Rivers for Change, 12 Rivers in 2012 campaign set out to paddle 12 critical California rivers from Source to Sea to engage communities in stewardship and conservation of the state’s rivers. We aimed to invoke a spirit of adventure while exploring these threatened rivers in order to inform and inspire individuals and communities to take positive action in addressing the root issues that their watersheds face. We set out to marry scientific observations and stewardship, with the individual stories of these rivers and the adventures of the people who partook in the journeys down them. The diminishing health of California’s watersheds and ecosystems, our critical water usage, and the interconnectedness and interdependence of our state’s communities on this precious resource was at the heart of our journey.
Interactive Watershed Map
This is what we did:
- ~ The RFC Team paddled down 9 rivers and over 1,600 miles from Source to Sea. (We have less than 250 miles yet to paddle on 3 partially completed rivers, and are just waiting for flows or legal clearance to finish them).
- ~ We engaged individuals, paddlers, and communities across the state through paddle days and events.
- ~ We presented environmental issues to elementary classrooms and engaged people in conversations about rivers.
- ~ We collected algae samples for scientific researchers monitoring global climate change.
- ~ We assisted the Native Plant Society in discovering populations of six rare plant species in the San Francisco Bay Delta.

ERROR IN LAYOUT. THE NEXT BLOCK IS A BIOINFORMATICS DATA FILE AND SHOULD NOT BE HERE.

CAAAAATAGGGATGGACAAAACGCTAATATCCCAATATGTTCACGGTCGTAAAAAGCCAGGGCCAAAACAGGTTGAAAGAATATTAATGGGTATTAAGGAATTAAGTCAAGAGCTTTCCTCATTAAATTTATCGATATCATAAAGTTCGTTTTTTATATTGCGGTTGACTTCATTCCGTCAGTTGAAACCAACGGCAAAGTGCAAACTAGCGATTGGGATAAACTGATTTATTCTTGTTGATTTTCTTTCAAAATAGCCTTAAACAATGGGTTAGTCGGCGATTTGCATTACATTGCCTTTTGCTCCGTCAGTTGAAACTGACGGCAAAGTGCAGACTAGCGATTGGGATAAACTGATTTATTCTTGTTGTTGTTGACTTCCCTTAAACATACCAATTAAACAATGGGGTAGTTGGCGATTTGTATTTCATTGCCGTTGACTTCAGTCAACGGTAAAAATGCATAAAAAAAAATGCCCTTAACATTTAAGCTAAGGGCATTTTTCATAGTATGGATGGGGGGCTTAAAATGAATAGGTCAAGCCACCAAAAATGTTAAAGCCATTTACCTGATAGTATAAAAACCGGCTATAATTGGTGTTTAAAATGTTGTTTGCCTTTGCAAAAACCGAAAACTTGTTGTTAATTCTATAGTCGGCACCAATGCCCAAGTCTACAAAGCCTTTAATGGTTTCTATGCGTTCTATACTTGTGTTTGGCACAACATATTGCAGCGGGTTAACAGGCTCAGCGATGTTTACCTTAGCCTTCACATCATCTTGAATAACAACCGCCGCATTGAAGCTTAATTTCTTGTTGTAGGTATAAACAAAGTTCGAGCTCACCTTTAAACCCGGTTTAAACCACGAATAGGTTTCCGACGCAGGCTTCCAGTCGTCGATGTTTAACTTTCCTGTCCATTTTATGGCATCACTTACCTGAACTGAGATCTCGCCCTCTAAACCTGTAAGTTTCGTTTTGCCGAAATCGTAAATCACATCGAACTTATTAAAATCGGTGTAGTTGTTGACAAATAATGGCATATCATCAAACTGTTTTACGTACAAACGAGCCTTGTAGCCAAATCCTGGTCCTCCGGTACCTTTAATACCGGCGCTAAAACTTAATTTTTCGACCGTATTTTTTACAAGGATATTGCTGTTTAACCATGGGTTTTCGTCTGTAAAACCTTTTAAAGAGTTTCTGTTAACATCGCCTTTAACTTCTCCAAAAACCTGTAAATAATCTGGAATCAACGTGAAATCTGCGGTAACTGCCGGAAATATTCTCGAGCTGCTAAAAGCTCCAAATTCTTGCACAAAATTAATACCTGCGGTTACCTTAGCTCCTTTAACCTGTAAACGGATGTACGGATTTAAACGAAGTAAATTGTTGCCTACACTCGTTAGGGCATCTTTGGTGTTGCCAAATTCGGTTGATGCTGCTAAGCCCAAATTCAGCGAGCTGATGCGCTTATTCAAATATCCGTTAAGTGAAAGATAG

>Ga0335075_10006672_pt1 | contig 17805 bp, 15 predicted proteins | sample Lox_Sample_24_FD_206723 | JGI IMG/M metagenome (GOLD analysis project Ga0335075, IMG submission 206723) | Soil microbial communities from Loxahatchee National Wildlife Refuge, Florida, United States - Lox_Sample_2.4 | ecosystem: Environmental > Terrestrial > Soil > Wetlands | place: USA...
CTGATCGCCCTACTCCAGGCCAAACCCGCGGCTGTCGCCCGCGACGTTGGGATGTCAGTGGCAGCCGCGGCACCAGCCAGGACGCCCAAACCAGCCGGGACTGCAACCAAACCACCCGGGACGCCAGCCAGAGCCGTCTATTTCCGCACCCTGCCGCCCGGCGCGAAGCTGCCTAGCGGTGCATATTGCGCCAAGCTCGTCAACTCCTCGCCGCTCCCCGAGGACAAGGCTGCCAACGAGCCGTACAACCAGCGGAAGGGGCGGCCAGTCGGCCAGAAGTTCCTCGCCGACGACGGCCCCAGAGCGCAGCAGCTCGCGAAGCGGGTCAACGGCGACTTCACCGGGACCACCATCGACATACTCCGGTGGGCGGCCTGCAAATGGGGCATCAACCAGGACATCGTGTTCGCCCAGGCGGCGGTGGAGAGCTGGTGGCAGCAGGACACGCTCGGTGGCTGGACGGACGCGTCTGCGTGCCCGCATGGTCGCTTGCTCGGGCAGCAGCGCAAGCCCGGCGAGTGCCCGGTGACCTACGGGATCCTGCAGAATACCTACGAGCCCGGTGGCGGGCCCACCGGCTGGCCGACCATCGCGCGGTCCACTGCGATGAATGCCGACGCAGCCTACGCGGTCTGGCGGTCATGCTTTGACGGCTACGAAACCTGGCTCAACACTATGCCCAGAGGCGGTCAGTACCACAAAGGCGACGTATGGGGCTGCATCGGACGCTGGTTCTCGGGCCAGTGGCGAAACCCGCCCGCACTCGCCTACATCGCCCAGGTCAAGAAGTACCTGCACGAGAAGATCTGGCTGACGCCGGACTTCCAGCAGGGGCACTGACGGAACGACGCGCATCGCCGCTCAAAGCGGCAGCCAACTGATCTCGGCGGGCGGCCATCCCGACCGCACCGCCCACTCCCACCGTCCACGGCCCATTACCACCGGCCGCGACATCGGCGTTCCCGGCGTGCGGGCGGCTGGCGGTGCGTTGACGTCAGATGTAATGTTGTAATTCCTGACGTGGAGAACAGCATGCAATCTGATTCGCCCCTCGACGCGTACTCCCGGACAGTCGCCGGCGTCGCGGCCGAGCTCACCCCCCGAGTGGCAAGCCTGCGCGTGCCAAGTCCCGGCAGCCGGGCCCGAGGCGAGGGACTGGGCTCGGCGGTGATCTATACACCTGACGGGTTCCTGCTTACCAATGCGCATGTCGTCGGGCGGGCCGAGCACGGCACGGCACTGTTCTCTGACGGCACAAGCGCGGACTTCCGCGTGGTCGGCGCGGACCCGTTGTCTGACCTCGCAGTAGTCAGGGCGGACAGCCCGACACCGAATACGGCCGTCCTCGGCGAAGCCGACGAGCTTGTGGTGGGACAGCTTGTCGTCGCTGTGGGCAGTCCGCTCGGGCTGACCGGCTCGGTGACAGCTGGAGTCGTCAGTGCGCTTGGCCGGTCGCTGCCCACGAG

- ~ We gained the support of and partnered with other nonprofit organizations focused on preserving and improving the health of our rivers and building community collaboration.
How we did it:
With a lot of heart and determination of our teams and volunteers. We sent out two core groups of paddlers on the rivers throughout the year. The Headwaters Team began at the highest runnable section and travel down the Class IV and V+ whitewater during the spring and summer runoffs. The Mainsteam Team picked up where the Headwaters Team left off (usually around the first major reservoir) and traveled the remaining length of the river to the ocean.
Rivers for Change worked with Adventurers and Scientists for Conservation to gather scientific data for Mike Deas of Watercourse Inc., a freshwater ecologist who has been studying flow, temperature, and water quality in many of these rivers. The 12 Rivers team collected water samples for Deas to analyze, and algae samples which can provide important information on climate change as well as determine the presence of various pollutants dissolved in the water column.
In addition Rivers for Change collected geo-tagged photos for the non-profit Below the Surface to share images from the 12 Rivers expedition for the Streamview projects. Streamview is a nationwide web database, provide a permanent photo map and a living legacy of Americas Waterways.
Rivers for Change worked with Adventurers and Scientists for Conservation, American Whitewater, The Klamath Riverkeeper, The Foothill Conservancy, The Russian Riverkeeper, The Sacramento River Preservation Trust, The Monterey Coastkeeper, The Tuolumne River Trust, South Yuba River Citizens League, The San Joaquin River Stewardship Program, Friends of the River, and Below the Surface.
Paddling 12 rivers in California source to sea during 2012. We worked with local watershed non-profits in an effort to inspire change and engage communities across the state and nation for the protection, health, and revitalization of our rivers.
A big thank you to our sponsors!